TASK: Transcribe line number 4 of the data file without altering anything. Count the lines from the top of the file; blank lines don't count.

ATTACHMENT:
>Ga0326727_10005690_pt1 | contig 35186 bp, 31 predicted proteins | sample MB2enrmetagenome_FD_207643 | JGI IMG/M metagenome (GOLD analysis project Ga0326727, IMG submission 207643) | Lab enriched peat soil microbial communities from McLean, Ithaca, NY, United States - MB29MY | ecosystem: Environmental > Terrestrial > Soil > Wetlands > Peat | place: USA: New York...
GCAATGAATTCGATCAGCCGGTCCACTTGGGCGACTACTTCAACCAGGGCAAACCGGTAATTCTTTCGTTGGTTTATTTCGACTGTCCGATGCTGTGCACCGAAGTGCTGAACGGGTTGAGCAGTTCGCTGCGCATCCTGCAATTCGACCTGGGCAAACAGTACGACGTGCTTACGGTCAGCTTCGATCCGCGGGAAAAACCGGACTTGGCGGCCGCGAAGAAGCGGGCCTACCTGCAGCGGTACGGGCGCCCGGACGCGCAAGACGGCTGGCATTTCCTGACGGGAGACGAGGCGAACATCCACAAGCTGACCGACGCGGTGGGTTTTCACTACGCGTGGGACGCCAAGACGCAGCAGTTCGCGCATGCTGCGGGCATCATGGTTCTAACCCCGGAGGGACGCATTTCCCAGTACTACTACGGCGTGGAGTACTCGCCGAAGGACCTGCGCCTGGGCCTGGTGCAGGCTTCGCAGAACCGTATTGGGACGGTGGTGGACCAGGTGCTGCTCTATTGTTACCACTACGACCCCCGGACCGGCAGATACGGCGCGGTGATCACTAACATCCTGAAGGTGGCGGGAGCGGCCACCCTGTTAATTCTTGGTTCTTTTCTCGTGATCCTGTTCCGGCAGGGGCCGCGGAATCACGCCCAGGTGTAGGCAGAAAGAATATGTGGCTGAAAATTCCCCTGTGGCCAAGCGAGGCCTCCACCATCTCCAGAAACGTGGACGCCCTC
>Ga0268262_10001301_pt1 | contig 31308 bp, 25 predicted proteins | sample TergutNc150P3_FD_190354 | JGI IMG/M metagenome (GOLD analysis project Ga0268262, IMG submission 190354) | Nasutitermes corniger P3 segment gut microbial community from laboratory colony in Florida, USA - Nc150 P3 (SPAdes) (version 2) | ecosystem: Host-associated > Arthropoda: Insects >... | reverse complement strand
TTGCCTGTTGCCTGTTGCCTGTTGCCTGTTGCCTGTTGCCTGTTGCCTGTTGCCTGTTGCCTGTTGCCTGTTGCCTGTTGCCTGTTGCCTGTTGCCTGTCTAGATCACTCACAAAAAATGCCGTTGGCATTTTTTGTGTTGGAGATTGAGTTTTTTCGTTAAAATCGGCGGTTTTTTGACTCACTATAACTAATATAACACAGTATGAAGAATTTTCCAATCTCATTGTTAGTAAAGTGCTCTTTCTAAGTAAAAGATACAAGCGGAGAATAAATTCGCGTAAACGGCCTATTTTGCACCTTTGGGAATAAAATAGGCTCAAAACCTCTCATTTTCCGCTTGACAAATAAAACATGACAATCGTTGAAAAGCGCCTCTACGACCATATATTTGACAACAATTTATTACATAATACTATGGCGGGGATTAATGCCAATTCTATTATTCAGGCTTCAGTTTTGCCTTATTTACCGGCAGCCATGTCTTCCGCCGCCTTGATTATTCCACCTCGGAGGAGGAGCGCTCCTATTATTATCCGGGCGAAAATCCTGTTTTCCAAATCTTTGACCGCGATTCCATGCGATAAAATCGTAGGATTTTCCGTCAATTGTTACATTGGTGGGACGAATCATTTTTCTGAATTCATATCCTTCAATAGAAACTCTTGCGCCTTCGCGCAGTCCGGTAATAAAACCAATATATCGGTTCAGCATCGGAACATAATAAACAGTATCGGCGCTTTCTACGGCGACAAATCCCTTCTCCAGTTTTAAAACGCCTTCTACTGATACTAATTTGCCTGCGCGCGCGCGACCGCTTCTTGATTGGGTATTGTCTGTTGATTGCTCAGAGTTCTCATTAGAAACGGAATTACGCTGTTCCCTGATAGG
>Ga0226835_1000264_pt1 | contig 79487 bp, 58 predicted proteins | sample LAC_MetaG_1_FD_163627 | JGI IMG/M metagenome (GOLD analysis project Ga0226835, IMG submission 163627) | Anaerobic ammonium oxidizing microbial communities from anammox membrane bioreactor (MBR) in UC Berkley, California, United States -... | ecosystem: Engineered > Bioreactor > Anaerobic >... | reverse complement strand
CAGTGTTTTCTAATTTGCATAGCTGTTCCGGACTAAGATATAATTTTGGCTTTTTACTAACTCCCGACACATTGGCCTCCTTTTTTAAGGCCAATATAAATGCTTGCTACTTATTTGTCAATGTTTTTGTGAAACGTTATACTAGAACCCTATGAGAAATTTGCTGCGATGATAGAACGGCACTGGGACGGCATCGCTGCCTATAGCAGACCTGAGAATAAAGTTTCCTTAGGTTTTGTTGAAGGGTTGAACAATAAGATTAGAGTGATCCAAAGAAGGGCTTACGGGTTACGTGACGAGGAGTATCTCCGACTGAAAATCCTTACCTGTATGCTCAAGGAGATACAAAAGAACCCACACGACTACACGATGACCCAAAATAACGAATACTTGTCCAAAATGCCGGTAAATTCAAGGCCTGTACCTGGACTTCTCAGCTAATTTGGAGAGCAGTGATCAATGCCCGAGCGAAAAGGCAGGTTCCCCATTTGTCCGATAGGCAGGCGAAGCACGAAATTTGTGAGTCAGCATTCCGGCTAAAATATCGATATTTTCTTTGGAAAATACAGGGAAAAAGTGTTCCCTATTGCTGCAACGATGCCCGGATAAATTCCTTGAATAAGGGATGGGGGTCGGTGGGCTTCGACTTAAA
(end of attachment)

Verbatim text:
TTGCCTGTTGCCTGTTGCCTGTTGCCTGTTGCCTGTTGCCTGTTGCCTGTTGCCTGTTGCCTGTTGCCTGTTGCCTGTTGCCTGTTGCCTGTTGCCTGTCTAGATCACTCACAAAAAATGCCGTTGGCATTTTTTGTGTTGGAGATTGAGTTTTTTCGTTAAAATCGGCGGTTTTTTGACTCACTATAACTAATATAACACAGTATGAAGAATTTTCCAATCTCATTGTTAGTAAAGTGCTCTTTCTAAGTAAAAGATACAAGCGGAGAATAAATTCGCGTAAACGGCCTATTTTGCACCTTTGGGAATAAAATAGGCTCAAAACCTCTCATTTTCCGCTTGACAAATAAAACATGACAATCGTTGAAAAGCGCCTCTACGACCATATATTTGACAACAATTTATTACATAATACTATGGCGGGGATTAATGCCAATTCTATTATTCAGGCTTCAGTTTTGCCTTATTTACCGGCAGCCATGTCTTCCGCCGCCTTGATTATTCCACCTCGGAGGAGGAGCGCTCCTATTATTATCCGGGCGAAAATCCTGTTTTCCAAATCTTTGACCGCGATTCCATGCGATAAAATCGTAGGATTTTCCGTCAATTGTTACATTGGTGGGACGAATCATTTTTCTGAATTCATATCCTTCAATAGAAACTCTTGCGCCTTCGCGCAGTCCGGTAATAAAACCAATATATCGGTTCAGCATCGGAACATAATAAACAGTATCGGCGCTTTCTACGGCGACAAATCCCTTCTCCAGTTTTAAAACGCCTTCTACTGATACTAATTTGCCTGCGCGCGCGCGACCGCTTCTTGATTGGGTATTGTCTGTTGATTGCTCAGAGTTCTCATTAGAAACGGAATTACGCTGTTCCCTGATAGG